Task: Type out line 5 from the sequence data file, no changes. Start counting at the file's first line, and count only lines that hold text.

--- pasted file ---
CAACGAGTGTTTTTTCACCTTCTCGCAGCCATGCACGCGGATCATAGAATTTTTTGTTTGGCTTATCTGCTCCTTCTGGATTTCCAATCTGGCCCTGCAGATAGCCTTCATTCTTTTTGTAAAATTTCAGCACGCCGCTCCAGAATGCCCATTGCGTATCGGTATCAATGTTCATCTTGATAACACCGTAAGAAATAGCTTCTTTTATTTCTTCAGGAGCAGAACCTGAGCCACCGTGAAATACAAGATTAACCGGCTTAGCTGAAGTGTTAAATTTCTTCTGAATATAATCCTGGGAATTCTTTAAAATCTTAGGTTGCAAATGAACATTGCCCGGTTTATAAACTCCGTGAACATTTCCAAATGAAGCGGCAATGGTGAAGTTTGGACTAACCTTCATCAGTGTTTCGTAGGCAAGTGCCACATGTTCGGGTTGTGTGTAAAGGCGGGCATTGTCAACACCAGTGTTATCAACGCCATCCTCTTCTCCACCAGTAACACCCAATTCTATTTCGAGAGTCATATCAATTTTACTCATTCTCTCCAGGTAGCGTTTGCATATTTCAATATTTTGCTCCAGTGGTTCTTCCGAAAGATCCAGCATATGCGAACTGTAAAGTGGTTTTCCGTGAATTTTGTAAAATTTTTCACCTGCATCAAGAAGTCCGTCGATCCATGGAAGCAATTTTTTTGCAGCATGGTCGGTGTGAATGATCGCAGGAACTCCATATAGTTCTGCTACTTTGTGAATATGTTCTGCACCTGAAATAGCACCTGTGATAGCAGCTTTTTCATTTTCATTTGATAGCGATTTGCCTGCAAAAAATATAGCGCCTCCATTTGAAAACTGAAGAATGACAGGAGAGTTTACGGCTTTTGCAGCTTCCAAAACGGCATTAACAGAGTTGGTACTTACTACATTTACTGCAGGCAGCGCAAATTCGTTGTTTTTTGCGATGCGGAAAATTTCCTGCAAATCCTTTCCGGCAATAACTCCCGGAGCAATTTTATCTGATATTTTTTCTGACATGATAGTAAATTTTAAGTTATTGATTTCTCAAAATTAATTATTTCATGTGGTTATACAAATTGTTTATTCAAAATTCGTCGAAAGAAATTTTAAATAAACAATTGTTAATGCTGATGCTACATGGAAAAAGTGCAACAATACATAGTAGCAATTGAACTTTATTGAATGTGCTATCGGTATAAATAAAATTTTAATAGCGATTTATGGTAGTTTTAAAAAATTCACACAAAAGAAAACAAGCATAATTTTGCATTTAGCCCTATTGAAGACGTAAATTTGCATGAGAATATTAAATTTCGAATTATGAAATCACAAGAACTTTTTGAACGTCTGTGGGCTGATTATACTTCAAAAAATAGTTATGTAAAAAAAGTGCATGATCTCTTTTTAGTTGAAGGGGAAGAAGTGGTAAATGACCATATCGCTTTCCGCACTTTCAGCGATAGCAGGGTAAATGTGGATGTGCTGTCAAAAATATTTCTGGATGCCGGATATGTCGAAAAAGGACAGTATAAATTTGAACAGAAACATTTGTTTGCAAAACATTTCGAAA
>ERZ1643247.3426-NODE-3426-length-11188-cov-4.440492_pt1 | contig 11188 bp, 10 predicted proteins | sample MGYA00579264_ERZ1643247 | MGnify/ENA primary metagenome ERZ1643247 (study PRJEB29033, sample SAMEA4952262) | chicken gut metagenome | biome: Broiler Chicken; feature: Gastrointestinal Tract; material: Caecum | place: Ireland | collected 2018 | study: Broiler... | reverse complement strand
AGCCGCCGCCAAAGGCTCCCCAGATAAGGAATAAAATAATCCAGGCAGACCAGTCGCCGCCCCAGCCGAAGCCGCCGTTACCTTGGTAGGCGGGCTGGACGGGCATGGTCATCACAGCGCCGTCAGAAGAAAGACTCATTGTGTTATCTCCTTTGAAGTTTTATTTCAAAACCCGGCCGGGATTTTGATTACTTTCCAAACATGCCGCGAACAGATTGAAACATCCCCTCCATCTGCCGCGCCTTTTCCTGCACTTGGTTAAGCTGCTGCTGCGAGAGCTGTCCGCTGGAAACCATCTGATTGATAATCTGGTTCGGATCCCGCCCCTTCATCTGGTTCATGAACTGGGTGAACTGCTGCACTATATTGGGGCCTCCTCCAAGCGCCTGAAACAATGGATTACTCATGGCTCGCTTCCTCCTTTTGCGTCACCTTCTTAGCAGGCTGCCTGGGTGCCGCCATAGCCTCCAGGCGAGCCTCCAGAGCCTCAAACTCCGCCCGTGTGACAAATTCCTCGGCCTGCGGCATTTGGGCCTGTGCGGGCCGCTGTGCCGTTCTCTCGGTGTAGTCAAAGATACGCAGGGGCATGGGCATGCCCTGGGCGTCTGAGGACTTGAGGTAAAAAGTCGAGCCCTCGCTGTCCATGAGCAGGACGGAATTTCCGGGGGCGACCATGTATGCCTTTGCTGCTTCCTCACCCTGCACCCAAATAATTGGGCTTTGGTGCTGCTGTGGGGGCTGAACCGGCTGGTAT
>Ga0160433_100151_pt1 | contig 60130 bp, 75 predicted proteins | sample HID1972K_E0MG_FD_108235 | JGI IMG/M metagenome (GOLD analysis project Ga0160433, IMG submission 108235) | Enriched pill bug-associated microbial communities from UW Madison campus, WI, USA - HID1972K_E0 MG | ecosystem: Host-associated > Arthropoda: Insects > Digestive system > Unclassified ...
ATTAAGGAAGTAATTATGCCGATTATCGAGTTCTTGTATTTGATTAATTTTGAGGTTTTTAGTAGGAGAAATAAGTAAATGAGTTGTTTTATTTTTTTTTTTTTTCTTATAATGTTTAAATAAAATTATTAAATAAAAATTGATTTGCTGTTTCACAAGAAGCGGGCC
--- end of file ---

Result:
ATTAAGGAAGTAATTATGCCGATTATCGAGTTCTTGTATTTGATTAATTTTGAGGTTTTTAGTAGGAGAAATAAGTAAATGAGTTGTTTTATTTTTTTTTTTTTTCTTATAATGTTTAAATAAAATTATTAAATAAAAATTGATTTGCTGTTTCACAAGAAGCGGGCC